On June 26, 1997, at 1948 eastern standard time, a Hulliberger Starduster II, N939H, operated by a commercial pilot, sustained substantial damage when the landing gear collapsed during landing rollout. The commercial pilot reported minor injuries. The 14 CFR Part 91 flight departed Andrews University Airpark Airport, Berrien Springs, Michigan, for a local personal flight at 1845 eastern standard time. Visual meteorological conditions prevailed and no flight plan was filed. Use your browsers 'back' function to return to synopsisReturn to Query Page
In his written statement, the pilot in command reported that after an hour long local flight he was returning to make a full stop landing on Runway 30. The pilot reported that the touchdown was, "very smooth and normal, with the power at idle." The pilot stated that during the landing rollout "the aircraft pitched forward and then rotated violently to the left." The pilot reported that during the left rotation, "the airplane rolled up onto both right wingtips, and then fell vertically onto its nose." The airplane came to rest in a nose down attitude, supported by the left wing and right main gear.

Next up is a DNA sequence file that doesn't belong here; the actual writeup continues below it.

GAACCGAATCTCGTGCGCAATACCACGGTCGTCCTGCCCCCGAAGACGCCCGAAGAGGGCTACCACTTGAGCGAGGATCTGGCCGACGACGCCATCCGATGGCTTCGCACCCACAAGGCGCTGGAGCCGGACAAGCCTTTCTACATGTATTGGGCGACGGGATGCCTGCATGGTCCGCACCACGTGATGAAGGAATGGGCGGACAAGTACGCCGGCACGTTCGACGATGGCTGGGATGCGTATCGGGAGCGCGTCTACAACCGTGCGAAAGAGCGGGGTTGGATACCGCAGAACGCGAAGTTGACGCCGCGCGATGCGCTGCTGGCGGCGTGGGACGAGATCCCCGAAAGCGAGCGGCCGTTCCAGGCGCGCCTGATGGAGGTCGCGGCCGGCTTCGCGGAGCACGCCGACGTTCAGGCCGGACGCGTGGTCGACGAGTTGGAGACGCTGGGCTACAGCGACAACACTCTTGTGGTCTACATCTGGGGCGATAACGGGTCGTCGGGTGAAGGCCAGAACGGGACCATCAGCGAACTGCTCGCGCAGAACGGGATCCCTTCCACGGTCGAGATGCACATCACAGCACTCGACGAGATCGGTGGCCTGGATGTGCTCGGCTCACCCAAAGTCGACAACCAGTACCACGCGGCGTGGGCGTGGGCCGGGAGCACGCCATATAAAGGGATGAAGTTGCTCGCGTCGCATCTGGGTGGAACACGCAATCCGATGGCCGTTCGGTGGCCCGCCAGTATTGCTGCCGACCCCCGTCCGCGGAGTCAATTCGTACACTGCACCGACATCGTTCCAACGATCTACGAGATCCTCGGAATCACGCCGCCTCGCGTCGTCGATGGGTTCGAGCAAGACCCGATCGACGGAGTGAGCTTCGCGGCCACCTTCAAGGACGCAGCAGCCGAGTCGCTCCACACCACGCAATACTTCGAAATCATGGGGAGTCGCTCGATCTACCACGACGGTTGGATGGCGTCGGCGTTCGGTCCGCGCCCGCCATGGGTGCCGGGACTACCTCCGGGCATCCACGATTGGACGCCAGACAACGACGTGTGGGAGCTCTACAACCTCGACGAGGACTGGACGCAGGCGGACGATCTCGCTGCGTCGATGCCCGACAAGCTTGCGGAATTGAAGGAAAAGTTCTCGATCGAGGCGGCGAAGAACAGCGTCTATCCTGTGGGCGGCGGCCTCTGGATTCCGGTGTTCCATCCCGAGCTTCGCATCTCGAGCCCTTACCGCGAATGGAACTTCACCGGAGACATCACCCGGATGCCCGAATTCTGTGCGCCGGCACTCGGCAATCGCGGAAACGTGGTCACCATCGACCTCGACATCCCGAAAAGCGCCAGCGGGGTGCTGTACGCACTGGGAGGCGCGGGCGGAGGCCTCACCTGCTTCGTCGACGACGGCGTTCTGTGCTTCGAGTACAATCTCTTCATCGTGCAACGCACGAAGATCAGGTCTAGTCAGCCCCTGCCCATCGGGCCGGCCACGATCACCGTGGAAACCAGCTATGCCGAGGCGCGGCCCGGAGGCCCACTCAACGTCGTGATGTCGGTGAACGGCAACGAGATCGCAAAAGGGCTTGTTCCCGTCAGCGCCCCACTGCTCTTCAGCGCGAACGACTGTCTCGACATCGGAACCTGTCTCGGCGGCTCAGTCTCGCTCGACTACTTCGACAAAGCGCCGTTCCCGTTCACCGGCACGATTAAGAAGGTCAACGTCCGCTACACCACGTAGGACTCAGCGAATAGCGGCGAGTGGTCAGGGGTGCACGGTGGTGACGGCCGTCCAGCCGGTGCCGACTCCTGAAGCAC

The left main landing gear axle and support tube were sent to the National Transportation Safety Board Materials Laboratory Division for inspection. The lab report states there was evidence "indicative of a preexisting brittle fracture area such as fatigue cracking." The inspection also revealed thinned areas of the tube. The full metallurgical report is an attachment to this report.